The tuna melt appeared to be acceptable. Except that the tuna salad contained celery and was not topped with slices of tomato. :( These are apparently no-nos to a transcendental tuna melt experience.
Both the patty melt and tuna melt came with fries and a single onion ring. The ring made for a nice bonus food prize, unless it was a mistake.
I almost wish I could pass as 12 or younger so I could order from the children's menu. If only I could borrow someone's kid. ...Yes. I'd get the Bear—chicken fingers with french fries—and while I could just order chicken fingers and french fries on the menu, it wouldn't be the same. I couldn't say, "Yeah man, I defied the laws of age-appropriate foods and ordered this from the kid's menu," but just, "Yeah, I got this from the appetizers and side orders sections. Something about that sounds pathetic."
Before the renovation, Kellogg's looked like a sketchy diner you would only enter after a night of heavy drinking, and even then it'd only be because you were on the cusp of starvation. Now it looks shiny and bright inside and out, and welcoming to a sober crowd. Too bad I don't live in the neighborhood anymore or else I might go more often.
I randomly picked up a 99 cent can of SolMaya Avena oatmeal shake from the Fine Fare supermarket off of the Hewes Street J/M station for a pre-moving snack. It was refreshing: smooth, milky, cinnamony, and sweet with a slight oatmealy flavor. Its texture wasn't particularly thick except for the final dregs. Oatmeal-obsessed Erin wrote a much better love letter to this drink at Serious Eats.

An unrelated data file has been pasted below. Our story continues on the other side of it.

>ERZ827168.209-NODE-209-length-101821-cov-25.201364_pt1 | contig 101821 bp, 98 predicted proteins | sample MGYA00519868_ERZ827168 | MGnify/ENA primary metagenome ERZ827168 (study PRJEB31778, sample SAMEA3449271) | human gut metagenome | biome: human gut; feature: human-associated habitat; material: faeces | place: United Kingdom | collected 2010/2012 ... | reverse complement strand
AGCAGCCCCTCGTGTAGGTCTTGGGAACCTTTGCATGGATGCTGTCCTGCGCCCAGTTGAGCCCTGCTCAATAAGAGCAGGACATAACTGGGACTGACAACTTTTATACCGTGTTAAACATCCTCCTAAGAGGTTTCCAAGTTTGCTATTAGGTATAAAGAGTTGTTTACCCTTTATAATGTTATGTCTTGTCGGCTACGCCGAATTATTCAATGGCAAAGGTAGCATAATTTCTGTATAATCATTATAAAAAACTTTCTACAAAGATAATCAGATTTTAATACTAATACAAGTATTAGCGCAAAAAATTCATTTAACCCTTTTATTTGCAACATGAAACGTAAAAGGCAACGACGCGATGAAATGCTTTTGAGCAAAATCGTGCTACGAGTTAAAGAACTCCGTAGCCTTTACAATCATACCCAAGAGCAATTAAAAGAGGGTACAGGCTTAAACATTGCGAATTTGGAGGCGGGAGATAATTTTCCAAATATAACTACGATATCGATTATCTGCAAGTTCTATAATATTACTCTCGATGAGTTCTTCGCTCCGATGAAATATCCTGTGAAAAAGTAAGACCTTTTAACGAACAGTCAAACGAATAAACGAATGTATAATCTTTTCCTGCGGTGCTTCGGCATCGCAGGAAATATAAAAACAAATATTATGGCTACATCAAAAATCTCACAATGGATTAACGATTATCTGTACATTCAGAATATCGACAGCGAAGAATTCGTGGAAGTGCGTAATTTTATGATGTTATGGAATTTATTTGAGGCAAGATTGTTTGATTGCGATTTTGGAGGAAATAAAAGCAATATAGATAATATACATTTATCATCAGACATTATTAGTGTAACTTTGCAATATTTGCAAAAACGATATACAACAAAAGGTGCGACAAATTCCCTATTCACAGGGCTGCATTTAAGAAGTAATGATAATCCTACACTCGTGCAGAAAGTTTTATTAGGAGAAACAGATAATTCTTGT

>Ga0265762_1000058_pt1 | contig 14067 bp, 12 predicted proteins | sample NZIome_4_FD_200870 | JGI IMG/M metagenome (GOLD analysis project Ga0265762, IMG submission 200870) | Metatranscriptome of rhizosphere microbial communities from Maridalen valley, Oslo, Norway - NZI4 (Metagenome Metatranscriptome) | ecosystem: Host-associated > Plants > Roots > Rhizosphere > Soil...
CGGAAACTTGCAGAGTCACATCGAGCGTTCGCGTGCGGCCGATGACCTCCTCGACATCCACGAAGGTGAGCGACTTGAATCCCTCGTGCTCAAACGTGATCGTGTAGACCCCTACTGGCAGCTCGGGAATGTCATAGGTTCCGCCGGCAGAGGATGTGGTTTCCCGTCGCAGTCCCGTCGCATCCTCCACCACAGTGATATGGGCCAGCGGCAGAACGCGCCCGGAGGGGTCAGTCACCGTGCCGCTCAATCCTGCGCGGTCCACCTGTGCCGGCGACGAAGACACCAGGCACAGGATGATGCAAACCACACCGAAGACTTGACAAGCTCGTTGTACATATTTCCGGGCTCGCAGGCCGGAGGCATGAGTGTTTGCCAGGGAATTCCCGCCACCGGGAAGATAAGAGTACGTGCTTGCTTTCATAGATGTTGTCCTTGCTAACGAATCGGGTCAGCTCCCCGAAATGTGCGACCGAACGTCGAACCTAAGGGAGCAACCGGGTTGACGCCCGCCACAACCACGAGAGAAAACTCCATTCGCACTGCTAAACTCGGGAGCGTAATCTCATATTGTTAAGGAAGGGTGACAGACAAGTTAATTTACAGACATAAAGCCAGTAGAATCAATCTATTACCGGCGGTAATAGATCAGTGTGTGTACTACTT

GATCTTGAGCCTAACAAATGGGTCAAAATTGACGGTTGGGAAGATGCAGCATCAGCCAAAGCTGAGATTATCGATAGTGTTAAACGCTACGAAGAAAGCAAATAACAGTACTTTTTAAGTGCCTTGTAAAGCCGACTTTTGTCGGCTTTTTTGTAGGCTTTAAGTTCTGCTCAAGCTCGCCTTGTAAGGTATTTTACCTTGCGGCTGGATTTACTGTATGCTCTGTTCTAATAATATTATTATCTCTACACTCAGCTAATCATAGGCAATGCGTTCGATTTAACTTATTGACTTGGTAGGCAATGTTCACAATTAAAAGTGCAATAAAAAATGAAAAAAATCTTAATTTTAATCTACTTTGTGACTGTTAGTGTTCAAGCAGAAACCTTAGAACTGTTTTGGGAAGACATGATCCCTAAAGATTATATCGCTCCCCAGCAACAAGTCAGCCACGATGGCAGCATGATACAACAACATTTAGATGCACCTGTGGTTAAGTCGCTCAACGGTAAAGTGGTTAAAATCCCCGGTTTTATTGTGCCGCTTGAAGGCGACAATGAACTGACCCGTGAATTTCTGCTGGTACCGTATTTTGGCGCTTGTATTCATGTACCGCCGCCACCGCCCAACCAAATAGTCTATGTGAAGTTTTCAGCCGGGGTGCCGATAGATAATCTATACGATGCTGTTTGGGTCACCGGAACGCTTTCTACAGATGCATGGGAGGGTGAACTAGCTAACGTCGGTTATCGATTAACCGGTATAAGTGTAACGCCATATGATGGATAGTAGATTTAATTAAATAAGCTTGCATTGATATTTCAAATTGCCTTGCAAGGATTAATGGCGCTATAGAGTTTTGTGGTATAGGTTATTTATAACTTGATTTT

After helping me move the contents of my South Williamsburg apartment to the new digs in Bed-Stuy and mop the apartment, I brought Ken to Taim, my favorite falafel joint. Yet I didn't get a falafel, but the sabich pita sandwich, a fresh, pillowy soft pita stuffed with fried eggplant slices that melt in your mouth, a sliced hard boiled egg, creamy hummus, Israeli salad, tahini, and amba sauce (spicy mango). I don't know how it compares to the kind you'd find in Israel, but I'd recommend it to anyone who likes tasty things perfectly stuffed in bread. However, if I could do a mash-up between Taim's pita stuffed with burninatingly spicy Sichuan-style eggplant, I'd be really happy. (Given the means, I'd sandwich-ify many Chinese foods. Oh, I would sandwich-ify so hard.)
Ken approved of the falafel (as have I about a million times already), although was less enthralled by the tiny, "you will inevitably get elbowed by another customer" space. You definitely do not visit Taim for the coziness factor, but the food is delicious enough that the lack of breathing room is worth enduring. At least during the the warmer months you can sit on the benches outside.
Many thanks to Ken for sticking with me for all of moving day hell. His reward was a very well-padded stomach. And maybe some indigestion.
514 Metropolitan Ave
Brooklyn, NY 11211